But, the bankrupt counters, if only a Timely return will serve, the filing of a return even one day late will bar discharge forever. As the district court noted, however, a failure by the government to assess any tax within three years after the return is filed results in a bar to further collection proceedings. I.R.C. § 6501(a). Nor need we decide, in this case involving over two and one-half years delay in filing, that a substantial compliance involving only a few days tardiness would not suffice. And, after all, since discharge is in some real sense an act of legislative grace, it does not seem unduly harsh to require that a bankrupt have been at least a timely filer in order to partake of it.


In addition to the foregoing major issue, Dr. Harper presents several lesser ones for our consideration. The first four of these complain of refusals by the district court to grant motions to dismiss the appeal to it on various technical grounds. We have carefully considered these rulings of the court below and conclude that each was correct, and correct for the reasons stated by that court in its orders. Since these rulings are on well-established grounds and an opinion would as to them have no precedential value, we affirm them pursuant to Local Rule 21.


Bankrupt next complains that the district court committed reversible error when it refused his request to argue the case orally. Although Rule 809 of the bankruptcy rules dictates that "the parties shall be given an opportunity to be heard on oral argument," Rule 814 states that, "(i)n the interest of expediting decision or for other good cause, the district court may, by local rule or order, suspend the requirements or provisions of the rules in Part VIII, except Rules 801, 802, 803 and 810, and may also order proceedings in accordance with its direction." The advisory committee's notes on Rule 814 state that the district court may suspend Rule 809 for a particular appeal and may make an order of suspension on its own initiative.


Bankrupt notes that the present case is one of first impression and contends that oral argument would have permitted him "greater opportunity to examine the issues and seek more plausible conclusions than (that) reached by the district court without hearing oral argument." The government contends that bankrupt has failed to show that he was prejudiced in any way by the denial of oral argument. Given the district court's status as an appellate court and the narrow issue presented in this case, we conclude that the trial court did not err in denying oral argument. But even if the denial was error, surely it was harmless. See Bankruptcy Rule 905 (incorporating Rule 61, Fed.R.Civ.P., which provides that "(t)he court at every stage in the proceeding must disregard any error or defect in the proceeding which does not affect the substantial rights of the parties.").


Finally, Dr. Harper complains of the reversal by the district court of the bankruptcy court's discharge of his tax liability for earlier years as to which the government made no claim. The district court noted the government's contention that "only certain taxable years, 1969 through 1971, were before the court, and that the order (of the bankruptcy judge) should have been restricted to these years," agreed with this contention, and ruled that the bankruptcy judge should have restricted its rulings to the taxable years presented to him.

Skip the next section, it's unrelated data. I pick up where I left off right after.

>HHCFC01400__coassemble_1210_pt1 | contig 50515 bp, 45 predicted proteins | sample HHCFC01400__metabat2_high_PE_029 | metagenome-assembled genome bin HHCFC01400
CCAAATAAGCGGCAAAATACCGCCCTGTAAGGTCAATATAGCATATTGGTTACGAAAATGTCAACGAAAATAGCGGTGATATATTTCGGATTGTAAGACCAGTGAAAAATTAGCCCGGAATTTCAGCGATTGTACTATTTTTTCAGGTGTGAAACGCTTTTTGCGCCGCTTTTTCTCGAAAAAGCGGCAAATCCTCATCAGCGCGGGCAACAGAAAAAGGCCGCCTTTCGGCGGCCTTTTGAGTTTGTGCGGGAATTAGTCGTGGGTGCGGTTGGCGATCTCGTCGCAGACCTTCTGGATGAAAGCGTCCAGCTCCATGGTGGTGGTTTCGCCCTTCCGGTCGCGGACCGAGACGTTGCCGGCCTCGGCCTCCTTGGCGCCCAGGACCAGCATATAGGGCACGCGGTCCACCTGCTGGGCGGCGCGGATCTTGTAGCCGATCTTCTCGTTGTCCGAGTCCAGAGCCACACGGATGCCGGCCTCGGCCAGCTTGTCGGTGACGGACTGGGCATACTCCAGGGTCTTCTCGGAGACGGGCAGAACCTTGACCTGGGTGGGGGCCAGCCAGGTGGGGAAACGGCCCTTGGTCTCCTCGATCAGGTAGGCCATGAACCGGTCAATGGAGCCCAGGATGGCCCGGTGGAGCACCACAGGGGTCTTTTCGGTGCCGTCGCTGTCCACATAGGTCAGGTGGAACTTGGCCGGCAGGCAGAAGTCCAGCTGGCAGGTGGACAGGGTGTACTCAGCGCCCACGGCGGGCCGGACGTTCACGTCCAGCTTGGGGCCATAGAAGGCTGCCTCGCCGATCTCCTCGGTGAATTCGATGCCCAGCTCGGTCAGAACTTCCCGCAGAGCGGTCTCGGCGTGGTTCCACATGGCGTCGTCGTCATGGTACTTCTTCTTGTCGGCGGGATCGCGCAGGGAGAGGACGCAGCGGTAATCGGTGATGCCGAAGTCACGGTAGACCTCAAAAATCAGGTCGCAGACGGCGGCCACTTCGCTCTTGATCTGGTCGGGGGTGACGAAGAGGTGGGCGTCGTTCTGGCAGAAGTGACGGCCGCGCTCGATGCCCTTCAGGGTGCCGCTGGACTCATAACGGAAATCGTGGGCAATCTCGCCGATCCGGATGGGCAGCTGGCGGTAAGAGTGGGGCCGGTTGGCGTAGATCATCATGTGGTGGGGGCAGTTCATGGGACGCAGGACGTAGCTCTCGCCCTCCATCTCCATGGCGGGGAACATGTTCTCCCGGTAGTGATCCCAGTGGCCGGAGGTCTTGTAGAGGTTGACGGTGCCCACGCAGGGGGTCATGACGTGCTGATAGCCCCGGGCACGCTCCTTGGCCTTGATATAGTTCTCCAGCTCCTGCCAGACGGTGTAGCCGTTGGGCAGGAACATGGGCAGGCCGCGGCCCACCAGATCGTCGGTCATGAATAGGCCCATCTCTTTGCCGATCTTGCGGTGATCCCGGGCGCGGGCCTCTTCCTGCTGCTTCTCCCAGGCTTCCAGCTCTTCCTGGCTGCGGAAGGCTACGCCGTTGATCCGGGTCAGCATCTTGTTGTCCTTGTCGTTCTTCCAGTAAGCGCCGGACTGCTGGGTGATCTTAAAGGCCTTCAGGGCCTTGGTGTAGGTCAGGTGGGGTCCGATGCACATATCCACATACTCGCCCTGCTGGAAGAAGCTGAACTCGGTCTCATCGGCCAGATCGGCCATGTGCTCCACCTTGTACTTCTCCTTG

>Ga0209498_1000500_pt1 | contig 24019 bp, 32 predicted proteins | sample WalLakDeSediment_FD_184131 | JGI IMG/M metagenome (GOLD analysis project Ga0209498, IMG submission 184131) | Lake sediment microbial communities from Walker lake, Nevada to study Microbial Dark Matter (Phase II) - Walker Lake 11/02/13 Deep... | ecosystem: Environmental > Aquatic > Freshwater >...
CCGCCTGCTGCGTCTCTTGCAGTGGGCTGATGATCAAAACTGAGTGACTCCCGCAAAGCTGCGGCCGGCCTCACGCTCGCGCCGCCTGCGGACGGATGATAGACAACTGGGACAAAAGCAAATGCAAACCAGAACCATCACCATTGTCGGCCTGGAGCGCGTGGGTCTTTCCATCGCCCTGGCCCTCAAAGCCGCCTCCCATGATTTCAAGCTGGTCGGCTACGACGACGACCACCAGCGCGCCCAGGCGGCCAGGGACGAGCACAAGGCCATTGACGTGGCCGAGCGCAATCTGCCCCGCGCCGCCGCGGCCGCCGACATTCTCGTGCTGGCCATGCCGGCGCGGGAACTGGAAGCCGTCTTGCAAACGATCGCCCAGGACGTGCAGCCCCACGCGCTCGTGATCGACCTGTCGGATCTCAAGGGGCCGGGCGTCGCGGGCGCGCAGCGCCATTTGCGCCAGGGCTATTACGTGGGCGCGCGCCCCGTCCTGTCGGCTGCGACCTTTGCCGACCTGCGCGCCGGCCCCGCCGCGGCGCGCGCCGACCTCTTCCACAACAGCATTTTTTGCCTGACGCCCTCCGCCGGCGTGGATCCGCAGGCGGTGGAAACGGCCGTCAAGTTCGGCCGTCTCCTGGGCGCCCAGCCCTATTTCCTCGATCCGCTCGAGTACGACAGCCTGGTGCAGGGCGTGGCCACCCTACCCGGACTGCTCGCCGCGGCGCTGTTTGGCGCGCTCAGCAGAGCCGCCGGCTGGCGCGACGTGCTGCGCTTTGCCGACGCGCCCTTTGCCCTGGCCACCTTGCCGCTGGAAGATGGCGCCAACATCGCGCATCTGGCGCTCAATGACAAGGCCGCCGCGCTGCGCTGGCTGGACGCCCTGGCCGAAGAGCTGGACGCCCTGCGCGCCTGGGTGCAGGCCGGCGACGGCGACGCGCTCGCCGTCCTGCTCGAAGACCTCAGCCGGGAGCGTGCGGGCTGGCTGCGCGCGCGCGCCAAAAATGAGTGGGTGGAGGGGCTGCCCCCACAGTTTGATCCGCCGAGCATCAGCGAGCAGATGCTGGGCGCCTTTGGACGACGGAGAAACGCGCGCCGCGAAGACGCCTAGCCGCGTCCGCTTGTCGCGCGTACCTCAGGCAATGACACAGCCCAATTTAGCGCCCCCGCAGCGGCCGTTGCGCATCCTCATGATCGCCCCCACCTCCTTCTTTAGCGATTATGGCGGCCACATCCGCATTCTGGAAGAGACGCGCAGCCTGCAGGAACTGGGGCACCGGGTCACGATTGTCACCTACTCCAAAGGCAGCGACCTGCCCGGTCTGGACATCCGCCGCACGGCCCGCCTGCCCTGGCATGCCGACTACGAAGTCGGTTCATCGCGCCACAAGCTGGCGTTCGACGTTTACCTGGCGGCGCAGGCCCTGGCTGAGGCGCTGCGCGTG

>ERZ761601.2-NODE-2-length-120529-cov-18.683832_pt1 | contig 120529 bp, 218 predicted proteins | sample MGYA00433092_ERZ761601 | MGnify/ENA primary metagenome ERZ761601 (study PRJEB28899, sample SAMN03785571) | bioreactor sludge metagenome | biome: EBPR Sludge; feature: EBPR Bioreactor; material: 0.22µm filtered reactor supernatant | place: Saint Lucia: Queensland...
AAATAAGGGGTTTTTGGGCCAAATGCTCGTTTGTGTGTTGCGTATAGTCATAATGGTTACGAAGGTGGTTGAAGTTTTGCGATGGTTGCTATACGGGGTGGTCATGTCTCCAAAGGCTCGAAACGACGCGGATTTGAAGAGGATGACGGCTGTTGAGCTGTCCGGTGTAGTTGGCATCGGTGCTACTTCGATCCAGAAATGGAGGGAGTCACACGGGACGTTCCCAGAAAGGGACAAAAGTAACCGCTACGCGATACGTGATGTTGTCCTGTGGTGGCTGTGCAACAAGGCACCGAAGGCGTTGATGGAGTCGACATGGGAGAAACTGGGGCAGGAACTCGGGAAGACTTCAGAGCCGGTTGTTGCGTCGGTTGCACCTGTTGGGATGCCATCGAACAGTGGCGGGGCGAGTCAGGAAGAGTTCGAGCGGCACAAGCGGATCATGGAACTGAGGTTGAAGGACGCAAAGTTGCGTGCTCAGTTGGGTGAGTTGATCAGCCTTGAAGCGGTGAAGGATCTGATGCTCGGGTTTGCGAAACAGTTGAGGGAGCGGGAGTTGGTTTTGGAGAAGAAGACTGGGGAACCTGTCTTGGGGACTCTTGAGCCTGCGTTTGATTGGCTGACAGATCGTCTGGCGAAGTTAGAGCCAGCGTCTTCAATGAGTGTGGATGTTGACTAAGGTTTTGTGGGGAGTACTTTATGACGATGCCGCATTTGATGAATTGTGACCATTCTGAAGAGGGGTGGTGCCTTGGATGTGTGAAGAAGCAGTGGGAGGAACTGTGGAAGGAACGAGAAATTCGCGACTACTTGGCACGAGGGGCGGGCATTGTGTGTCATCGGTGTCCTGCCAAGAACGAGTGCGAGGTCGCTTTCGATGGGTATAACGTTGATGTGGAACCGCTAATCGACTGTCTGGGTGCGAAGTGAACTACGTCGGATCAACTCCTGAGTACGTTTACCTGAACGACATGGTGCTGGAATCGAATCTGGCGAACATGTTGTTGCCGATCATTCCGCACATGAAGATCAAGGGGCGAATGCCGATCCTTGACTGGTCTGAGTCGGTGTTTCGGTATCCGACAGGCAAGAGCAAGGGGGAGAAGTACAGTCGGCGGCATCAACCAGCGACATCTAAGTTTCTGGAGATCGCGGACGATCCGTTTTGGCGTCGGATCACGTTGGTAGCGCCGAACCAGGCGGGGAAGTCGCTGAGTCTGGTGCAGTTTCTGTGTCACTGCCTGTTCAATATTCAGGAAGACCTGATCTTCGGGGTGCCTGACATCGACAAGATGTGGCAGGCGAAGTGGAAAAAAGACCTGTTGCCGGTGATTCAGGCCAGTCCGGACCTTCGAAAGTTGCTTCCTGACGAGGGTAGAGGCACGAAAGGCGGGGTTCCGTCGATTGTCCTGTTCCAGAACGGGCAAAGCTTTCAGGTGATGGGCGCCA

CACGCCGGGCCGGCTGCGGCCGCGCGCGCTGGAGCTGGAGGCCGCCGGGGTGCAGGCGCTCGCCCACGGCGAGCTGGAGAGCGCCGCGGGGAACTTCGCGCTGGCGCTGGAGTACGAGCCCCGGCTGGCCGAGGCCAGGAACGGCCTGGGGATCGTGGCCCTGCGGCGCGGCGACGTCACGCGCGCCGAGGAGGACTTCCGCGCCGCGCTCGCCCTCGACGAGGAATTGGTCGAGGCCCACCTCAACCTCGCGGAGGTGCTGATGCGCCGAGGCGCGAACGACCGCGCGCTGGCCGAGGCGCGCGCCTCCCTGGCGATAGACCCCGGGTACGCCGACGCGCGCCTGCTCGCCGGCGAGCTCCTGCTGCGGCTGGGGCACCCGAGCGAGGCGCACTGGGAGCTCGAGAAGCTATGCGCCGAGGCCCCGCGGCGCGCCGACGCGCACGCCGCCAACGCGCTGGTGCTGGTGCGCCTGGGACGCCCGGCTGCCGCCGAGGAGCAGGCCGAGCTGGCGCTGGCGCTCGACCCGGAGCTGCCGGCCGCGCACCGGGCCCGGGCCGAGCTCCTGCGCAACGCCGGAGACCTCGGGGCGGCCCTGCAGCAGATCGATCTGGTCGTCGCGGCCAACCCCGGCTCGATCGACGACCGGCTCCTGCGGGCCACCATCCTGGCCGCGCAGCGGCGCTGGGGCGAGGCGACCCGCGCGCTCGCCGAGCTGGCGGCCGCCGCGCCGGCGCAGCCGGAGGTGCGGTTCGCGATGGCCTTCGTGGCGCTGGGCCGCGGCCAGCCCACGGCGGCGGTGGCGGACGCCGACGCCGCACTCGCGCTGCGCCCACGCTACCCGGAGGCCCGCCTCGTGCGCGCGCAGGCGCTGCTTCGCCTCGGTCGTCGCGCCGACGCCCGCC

The government does not brief this point. Bankrupt cites section 2a of the Bankruptcy Act, 11 U.S.C. § 11(a)(2A) (Supp.1978), which states that bankruptcy courts have jurisdiction to:


Hear and determine, or cause to be heard and determined, any question arising as to the amount or legality of any unpaid tax, whether or not previously assessed, which has not prior to bankruptcy been contested before and adjudicated by a judicial or administrative tribunal of competent jurisdiction . . . .


On the basis of this section of the Bankruptcy Act, bankrupt contends that a bankruptcy court has jurisdiction to determine the dischargeability of a bankrupt's tax debt, even though the United States has not filed a proof of claim or otherwise participated in or consented to the proceedings. A lower court in this circuit has ruled that the bankruptcy court does have jurisdiction to determine dischargeability without regard to whether a proof of claim is filed. See In re Durensky, 377 F.Supp. 798, 800 (N.D.Tex.1974), Appeal dism'd, 519 F.2d 1024 (5th Cir. 1975). See also In re Dolard, 519 F.2d 282 (9th Cir. 1975) (holding that bankruptcy court has jurisdiction to determine dischargeability of tax debt "whether or not IRS had made prior claim, notice of deficiency or assessment for unpaid income tax"). We agree with these holdings. In this respect, then, the judgment of the district court must be reversed and that of the bankruptcy court affirmed. In all other respects we affirm the judgment of the district court.




The report also observes, Ibid., that § 17a(1)(a) was incorporated to further "the purpose of (the) bill . . . to provide relief for the financially unfortunate and not to create a tax evasion device . . . ."


As though it read: "in any case in which a return was required by law and the bankrupt never filed any return whatever . . . ."


As though it read: "in any case in which the bankrupt failed to make a return substantially complying with the law's requirements . . . ."